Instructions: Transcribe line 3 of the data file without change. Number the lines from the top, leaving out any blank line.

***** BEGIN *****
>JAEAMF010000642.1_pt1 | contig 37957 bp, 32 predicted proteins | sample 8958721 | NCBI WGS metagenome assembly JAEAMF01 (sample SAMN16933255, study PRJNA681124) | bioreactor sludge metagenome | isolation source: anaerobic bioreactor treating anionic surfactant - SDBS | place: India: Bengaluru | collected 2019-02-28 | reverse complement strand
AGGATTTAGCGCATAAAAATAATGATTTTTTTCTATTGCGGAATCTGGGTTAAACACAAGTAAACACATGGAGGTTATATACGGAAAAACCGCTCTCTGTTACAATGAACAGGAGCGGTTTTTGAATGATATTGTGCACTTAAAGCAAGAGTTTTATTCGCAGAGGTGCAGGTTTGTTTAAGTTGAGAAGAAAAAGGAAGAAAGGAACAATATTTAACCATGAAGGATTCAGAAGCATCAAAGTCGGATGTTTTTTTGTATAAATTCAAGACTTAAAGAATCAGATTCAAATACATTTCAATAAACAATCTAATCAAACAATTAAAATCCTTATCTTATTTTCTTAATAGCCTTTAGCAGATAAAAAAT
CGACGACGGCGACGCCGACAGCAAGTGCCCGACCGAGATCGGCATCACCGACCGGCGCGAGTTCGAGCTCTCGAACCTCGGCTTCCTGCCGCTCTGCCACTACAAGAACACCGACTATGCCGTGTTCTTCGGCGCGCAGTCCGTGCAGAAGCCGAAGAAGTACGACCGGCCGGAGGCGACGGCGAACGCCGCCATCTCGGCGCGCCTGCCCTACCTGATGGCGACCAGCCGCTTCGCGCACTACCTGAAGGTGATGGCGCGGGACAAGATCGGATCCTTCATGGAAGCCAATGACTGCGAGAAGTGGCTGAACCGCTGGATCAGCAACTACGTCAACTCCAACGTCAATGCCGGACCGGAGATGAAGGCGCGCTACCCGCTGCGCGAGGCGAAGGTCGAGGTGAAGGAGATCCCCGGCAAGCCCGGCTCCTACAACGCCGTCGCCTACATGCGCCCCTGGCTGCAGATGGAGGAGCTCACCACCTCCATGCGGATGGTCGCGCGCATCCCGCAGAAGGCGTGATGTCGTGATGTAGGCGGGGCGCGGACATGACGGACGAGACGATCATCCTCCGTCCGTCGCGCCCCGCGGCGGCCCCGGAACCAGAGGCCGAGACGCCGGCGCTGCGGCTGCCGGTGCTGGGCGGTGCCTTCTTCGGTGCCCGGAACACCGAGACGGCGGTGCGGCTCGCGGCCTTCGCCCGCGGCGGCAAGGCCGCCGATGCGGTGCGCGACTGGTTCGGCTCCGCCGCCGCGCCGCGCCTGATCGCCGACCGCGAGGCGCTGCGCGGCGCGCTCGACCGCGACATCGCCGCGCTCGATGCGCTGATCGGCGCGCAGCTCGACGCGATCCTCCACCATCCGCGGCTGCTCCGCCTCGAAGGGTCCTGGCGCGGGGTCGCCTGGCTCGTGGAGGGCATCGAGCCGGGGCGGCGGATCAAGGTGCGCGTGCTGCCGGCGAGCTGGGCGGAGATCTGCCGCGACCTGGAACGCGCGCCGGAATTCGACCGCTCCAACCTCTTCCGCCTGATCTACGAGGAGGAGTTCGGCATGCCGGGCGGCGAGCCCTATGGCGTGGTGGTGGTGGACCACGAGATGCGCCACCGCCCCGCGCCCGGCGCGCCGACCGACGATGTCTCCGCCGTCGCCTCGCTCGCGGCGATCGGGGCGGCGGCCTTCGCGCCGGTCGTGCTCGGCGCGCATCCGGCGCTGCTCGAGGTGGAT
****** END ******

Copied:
CGACGACGGCGACGCCGACAGCAAGTGCCCGACCGAGATCGGCATCACCGACCGGCGCGAGTTCGAGCTCTCGAACCTCGGCTTCCTGCCGCTCTGCCACTACAAGAACACCGACTATGCCGTGTTCTTCGGCGCGCAGTCCGTGCAGAAGCCGAAGAAGTACGACCGGCCGGAGGCGACGGCGAACGCCGCCATCTCGGCGCGCCTGCCCTACCTGATGGCGACCAGCCGCTTCGCGCACTACCTGAAGGTGATGGCGCGGGACAAGATCGGATCCTTCATGGAAGCCAATGACTGCGAGAAGTGGCTGAACCGCTGGATCAGCAACTACGTCAACTCCAACGTCAATGCCGGACCGGAGATGAAGGCGCGCTACCCGCTGCGCGAGGCGAAGGTCGAGGTGAAGGAGATCCCCGGCAAGCCCGGCTCCTACAACGCCGTCGCCTACATGCGCCCCTGGCTGCAGATGGAGGAGCTCACCACCTCCATGCGGATGGTCGCGCGCATCCCGCAGAAGGCGTGATGTCGTGATGTAGGCGGGGCGCGGACATGACGGACGAGACGATCATCCTCCGTCCGTCGCGCCCCGCGGCGGCCCCGGAACCAGAGGCCGAGACGCCGGCGCTGCGGCTGCCGGTGCTGGGCGGTGCCTTCTTCGGTGCCCGGAACACCGAGACGGCGGTGCGGCTCGCGGCCTTCGCCCGCGGCGGCAAGGCCGCCGATGCGGTGCGCGACTGGTTCGGCTCCGCCGCCGCGCCGCGCCTGATCGCCGACCGCGAGGCGCTGCGCGGCGCGCTCGACCGCGACATCGCCGCGCTCGATGCGCTGATCGGCGCGCAGCTCGACGCGATCCTCCACCATCCGCGGCTGCTCCGCCTCGAAGGGTCCTGGCGCGGGGTCGCCTGGCTCGTGGAGGGCATCGAGCCGGGGCGGCGGATCAAGGTGCGCGTGCTGCCGGCGAGCTGGGCGGAGATCTGCCGCGACCTGGAACGCGCGCCGGAATTCGACCGCTCCAACCTCTTCCGCCTGATCTACGAGGAGGAGTTCGGCATGCCGGGCGGCGAGCCCTATGGCGTGGTGGTGGTGGACCACGAGATGCGCCACCGCCCCGCGCCCGGCGCGCCGACCGACGATGTCTCCGCCGTCGCCTCGCTCGCGGCGATCGGGGCGGCGGCCTTCGCGCCGGTCGTGCTCGGCGCGCATCCGGCGCTGCTCGAGGTGGAT